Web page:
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Defining NASA
The Historical Debate over the Agency's Mission
Defining NASA
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W. D. Kay - Author
Price: $81.50 
Hardcover - 260 pages
Release Date: May 2005
ISBN10: 0-7914-6381-8
ISBN13: 978-0-7914-6381-9

Price: $31.95 
Paperback - 260 pages
Release Date: May 2005
ISBN10: 0-7914-6382-6
ISBN13: 978-0-7914-6382-6

Price: $31.95 
Electronic - 260 pages
Release Date: February 2012
ISBN13: 978-0-7914-8363-3

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Summary Read First Chapter image missing

Examines the politics behind the funding of NASA.

Most observers would point to the 1969 Apollo moon landing as the single greatest accomplishment of NASA, yet prominent scientists, engineers, and public officials were questioning the purpose of the U.S. space program, even at the height of its national popularity. Defining NASA looks at the turbulent history of the space agency and the political controversies behind its funding. W. D. Kay examines the agency's activities and behavior by taking into account not only the political climate, but also the changes in how public officials conceptualize space policy. He explores what policymakers envisioned when they created the agency in 1958, why support for the Apollo program was so strong in the 1960s only to fade away in such a relatively short period of time, what caused NASA and the space program to languish throughout most of the 1970s only to reemerge in the 1980s, and, finally, what role the agency plays today.

“W. D. Kay has written an insightful and thought-provoking history of United States space policy in the twentieth century. Defining NASA is a departure from much historical writing on space, focusing as it does on the larger political and policy contexts within which NASA has operated, rather than following the fortunes of one program, person, or center.” — Technology and Culture

Defining NASA is a valuable and interesting contribution to NASA history that deserves serious consideration by the agency’s current policymakers.” — Isis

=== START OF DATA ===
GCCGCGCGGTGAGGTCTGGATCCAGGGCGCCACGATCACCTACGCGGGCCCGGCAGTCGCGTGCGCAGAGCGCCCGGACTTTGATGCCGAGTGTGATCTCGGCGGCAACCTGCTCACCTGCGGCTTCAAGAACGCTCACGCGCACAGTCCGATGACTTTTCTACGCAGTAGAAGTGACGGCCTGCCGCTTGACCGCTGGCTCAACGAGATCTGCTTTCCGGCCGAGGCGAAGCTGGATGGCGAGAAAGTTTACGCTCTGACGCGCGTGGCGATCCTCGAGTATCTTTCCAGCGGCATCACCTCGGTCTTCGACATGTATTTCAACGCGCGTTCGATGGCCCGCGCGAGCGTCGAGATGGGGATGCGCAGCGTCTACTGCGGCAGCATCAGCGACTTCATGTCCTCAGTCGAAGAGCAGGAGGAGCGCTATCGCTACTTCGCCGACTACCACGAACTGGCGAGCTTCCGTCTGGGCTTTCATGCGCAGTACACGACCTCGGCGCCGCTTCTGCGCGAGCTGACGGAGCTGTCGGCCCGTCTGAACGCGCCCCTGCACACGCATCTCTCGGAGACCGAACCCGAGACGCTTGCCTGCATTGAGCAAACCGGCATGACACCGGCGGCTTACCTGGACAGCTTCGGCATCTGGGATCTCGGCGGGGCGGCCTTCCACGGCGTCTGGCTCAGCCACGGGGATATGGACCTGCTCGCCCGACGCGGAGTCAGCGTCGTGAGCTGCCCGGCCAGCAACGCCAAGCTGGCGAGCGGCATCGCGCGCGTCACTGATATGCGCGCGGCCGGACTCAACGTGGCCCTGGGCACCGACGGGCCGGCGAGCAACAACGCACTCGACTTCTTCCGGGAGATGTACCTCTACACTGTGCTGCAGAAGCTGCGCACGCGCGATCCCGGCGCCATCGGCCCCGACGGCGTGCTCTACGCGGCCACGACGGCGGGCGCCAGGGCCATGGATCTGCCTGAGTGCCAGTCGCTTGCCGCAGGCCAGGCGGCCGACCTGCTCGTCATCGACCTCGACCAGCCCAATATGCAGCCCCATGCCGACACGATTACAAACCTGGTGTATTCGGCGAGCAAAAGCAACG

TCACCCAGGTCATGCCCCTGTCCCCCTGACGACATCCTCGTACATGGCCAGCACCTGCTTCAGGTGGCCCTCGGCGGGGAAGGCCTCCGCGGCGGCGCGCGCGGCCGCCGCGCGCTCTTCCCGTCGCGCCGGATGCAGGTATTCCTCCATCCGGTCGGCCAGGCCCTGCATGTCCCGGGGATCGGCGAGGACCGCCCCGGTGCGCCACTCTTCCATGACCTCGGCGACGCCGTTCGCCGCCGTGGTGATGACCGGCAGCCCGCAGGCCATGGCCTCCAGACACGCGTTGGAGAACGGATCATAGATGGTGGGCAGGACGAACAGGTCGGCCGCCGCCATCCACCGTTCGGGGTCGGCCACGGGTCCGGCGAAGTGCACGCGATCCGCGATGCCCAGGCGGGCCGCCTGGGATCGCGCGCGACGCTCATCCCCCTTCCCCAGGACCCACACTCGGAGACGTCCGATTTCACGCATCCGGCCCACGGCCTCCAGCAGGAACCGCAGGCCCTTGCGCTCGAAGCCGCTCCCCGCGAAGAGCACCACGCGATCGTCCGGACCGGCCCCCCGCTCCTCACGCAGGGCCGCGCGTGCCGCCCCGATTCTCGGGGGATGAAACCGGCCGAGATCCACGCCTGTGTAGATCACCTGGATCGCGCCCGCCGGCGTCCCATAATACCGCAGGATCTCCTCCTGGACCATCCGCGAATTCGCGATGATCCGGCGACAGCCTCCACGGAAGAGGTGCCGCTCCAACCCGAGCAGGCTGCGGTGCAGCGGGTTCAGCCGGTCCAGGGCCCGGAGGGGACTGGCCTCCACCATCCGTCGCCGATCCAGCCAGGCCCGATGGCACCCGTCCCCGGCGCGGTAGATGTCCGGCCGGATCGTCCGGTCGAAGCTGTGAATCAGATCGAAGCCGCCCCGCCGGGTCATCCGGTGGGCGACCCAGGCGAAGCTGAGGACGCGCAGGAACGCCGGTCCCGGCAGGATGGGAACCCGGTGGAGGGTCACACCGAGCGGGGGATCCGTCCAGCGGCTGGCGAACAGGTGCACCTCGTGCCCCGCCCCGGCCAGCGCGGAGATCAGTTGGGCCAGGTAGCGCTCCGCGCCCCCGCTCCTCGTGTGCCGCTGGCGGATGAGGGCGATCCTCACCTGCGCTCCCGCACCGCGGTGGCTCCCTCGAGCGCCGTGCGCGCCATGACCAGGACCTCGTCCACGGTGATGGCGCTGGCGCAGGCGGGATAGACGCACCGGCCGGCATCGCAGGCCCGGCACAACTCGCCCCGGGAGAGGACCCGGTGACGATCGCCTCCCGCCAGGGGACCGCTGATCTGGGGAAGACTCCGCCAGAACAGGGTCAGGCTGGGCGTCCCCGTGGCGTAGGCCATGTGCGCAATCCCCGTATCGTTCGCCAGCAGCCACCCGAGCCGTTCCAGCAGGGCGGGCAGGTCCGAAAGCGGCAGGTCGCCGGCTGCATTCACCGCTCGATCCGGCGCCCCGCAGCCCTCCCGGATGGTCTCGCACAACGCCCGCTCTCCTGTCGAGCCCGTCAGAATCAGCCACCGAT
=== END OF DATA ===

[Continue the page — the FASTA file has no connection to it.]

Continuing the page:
"Defining NASA is an interesting march through the agency's history. The book deals with an important and continuing problem in government: how to justify or rationalize billion-dollar investments in research and development. Kay does an excellent job of showing how NASA has muddled through in sustaining the space enterprise over the years." — W. Henry Lambright, editor of Space Policy in the Twenty-First Century

"Questions continue to surround the future of America's space program, and of NASA in particular. In this clear and lively account, Kay explains not only the source of the doubts but also why they persist. His book will be required reading within NASA and space policy circles." — Steven W. Collins, University of Washington

W. D. Kay is Associate Professor of Political Science at Northeastern University and the author of Can Democracies Fly in Space? The Challenge of Revitalizing the U.S. Space Program.

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Table of Contents


List of Abbreviations

Part One: Introduction

1. What is NASA's Purpose?

2. Analytical Framework

Part Two: First Mission

3. Prehistory: Space Policy Before Sputnik

4. NASA: Born Out of Fright (1957–1961)

5. Mission Advanced

Part Three: Second Mission

6. Mission Accomplished . . . Now What?

7. Space Policy Redefined (Again)

8. Dollars, Not Dreams; Business, Not Government

9. Concluding Thoughts



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